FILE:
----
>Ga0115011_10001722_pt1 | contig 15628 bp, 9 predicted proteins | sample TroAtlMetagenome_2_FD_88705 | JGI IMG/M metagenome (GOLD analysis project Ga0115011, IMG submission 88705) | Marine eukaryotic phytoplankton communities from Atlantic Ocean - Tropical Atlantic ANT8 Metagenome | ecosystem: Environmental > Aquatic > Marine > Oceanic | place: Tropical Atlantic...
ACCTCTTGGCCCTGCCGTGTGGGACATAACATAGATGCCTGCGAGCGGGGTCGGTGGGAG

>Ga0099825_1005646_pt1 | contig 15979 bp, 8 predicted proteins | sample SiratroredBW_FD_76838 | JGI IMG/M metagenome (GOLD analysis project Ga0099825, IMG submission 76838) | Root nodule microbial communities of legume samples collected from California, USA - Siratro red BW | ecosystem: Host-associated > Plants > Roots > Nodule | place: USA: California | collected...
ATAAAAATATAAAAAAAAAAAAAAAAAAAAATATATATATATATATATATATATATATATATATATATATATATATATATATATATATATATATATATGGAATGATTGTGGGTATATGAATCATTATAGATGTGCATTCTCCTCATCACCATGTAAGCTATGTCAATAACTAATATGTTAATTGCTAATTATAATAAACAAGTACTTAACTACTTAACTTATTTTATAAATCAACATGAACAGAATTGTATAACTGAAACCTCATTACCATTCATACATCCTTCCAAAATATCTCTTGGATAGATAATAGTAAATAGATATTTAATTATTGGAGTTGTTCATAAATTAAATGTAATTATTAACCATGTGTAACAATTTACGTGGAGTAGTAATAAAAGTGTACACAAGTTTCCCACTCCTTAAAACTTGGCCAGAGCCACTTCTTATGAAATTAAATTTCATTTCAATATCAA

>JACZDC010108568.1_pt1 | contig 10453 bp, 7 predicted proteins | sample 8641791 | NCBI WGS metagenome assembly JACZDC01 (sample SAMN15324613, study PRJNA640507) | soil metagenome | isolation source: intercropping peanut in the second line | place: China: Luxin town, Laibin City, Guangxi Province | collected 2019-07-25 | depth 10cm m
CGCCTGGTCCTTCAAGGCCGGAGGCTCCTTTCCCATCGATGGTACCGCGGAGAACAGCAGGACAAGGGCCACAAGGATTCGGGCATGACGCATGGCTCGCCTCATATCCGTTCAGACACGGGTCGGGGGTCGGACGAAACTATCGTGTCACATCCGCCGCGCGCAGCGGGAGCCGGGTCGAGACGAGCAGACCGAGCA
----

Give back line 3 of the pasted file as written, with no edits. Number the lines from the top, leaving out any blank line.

>Ga0099825_1005646_pt1 | contig 15979 bp, 8 predicted proteins | sample SiratroredBW_FD_76838 | JGI IMG/M metagenome (GOLD analysis project Ga0099825, IMG submission 76838) | Root nodule microbial communities of legume samples collected from California, USA - Siratro red BW | ecosystem: Host-associated > Plants > Roots > Nodule | place: USA: California | collected...